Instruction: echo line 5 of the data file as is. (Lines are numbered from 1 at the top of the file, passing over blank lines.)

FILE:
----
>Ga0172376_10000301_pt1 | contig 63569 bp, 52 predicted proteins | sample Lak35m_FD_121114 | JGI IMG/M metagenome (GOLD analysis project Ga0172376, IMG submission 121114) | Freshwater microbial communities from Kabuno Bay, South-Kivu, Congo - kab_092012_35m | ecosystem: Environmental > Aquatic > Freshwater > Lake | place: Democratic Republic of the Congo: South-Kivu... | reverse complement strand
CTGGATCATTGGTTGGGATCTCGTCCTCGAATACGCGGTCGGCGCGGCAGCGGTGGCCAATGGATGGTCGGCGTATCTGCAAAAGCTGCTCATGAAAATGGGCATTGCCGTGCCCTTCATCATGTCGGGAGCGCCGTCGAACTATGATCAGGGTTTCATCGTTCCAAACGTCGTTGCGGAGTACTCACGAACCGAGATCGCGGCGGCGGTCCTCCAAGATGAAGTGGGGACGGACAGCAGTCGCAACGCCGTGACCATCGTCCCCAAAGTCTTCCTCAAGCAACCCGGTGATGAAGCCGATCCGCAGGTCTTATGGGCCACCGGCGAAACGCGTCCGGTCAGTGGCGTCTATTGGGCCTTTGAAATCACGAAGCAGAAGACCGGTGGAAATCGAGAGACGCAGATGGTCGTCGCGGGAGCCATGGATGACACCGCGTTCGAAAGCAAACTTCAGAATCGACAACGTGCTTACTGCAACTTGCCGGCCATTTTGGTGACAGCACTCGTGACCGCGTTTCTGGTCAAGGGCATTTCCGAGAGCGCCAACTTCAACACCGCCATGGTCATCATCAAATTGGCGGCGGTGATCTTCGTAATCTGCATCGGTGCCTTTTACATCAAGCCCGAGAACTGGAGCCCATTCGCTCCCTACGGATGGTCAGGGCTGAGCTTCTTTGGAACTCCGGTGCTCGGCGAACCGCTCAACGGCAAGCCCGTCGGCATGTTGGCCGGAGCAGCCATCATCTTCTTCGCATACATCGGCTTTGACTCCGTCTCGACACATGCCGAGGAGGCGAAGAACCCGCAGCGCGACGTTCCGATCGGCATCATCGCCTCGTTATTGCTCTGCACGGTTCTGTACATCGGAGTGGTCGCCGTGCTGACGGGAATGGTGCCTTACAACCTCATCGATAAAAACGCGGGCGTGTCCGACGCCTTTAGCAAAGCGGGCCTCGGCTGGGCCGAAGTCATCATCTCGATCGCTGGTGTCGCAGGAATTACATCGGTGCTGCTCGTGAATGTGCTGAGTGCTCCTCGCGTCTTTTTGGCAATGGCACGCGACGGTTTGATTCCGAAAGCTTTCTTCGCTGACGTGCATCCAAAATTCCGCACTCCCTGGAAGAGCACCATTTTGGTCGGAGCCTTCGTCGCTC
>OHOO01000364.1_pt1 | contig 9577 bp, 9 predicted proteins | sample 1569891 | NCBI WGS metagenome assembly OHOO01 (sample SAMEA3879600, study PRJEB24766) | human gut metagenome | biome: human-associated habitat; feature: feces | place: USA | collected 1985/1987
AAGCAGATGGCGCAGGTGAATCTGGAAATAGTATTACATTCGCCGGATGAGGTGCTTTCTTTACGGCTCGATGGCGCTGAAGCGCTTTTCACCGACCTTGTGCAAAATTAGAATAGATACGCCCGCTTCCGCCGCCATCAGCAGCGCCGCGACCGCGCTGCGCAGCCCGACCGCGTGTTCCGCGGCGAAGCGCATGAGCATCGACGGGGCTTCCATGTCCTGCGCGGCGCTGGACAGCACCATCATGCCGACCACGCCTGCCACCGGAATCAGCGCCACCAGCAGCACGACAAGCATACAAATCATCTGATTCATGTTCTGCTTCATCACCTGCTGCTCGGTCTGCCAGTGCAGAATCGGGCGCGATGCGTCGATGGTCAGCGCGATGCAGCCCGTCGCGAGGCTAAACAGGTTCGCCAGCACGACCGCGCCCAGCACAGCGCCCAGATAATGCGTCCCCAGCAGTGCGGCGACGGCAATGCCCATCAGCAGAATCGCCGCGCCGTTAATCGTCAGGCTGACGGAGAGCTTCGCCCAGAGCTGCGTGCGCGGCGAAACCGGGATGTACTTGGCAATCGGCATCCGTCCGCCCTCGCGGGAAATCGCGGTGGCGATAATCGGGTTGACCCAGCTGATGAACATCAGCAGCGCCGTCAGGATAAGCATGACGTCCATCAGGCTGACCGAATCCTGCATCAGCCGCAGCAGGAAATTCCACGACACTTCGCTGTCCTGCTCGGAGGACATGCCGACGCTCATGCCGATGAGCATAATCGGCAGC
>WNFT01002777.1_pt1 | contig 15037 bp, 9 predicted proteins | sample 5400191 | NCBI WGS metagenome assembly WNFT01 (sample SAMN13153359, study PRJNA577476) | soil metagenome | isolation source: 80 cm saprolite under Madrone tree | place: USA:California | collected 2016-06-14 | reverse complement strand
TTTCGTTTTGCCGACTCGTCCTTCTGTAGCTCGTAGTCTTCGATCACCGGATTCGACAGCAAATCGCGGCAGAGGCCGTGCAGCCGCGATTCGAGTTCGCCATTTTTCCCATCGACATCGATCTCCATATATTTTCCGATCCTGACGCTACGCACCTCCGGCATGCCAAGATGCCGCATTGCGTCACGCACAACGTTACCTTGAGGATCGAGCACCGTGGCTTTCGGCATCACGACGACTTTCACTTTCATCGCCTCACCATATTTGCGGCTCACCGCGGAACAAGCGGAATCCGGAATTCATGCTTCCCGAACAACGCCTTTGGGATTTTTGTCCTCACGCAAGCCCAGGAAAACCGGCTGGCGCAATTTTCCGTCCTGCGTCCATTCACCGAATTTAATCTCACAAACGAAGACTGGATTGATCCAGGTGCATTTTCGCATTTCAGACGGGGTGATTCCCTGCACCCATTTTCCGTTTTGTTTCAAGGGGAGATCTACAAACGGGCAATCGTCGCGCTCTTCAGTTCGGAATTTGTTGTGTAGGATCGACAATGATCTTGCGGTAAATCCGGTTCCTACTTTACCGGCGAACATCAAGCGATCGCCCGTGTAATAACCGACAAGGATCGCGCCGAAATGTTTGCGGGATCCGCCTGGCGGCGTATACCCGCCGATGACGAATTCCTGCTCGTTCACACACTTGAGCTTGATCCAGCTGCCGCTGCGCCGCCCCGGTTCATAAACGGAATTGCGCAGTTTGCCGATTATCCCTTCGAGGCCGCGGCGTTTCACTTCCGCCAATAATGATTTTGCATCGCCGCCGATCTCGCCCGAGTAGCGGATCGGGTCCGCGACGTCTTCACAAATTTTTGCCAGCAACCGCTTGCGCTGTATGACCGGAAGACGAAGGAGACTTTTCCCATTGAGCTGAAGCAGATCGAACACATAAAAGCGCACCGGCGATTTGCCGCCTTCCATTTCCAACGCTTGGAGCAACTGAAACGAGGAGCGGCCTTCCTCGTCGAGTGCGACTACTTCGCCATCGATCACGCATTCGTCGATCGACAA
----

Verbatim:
>WNFT01002777.1_pt1 | contig 15037 bp, 9 predicted proteins | sample 5400191 | NCBI WGS metagenome assembly WNFT01 (sample SAMN13153359, study PRJNA577476) | soil metagenome | isolation source: 80 cm saprolite under Madrone tree | place: USA:California | collected 2016-06-14 | reverse complement strand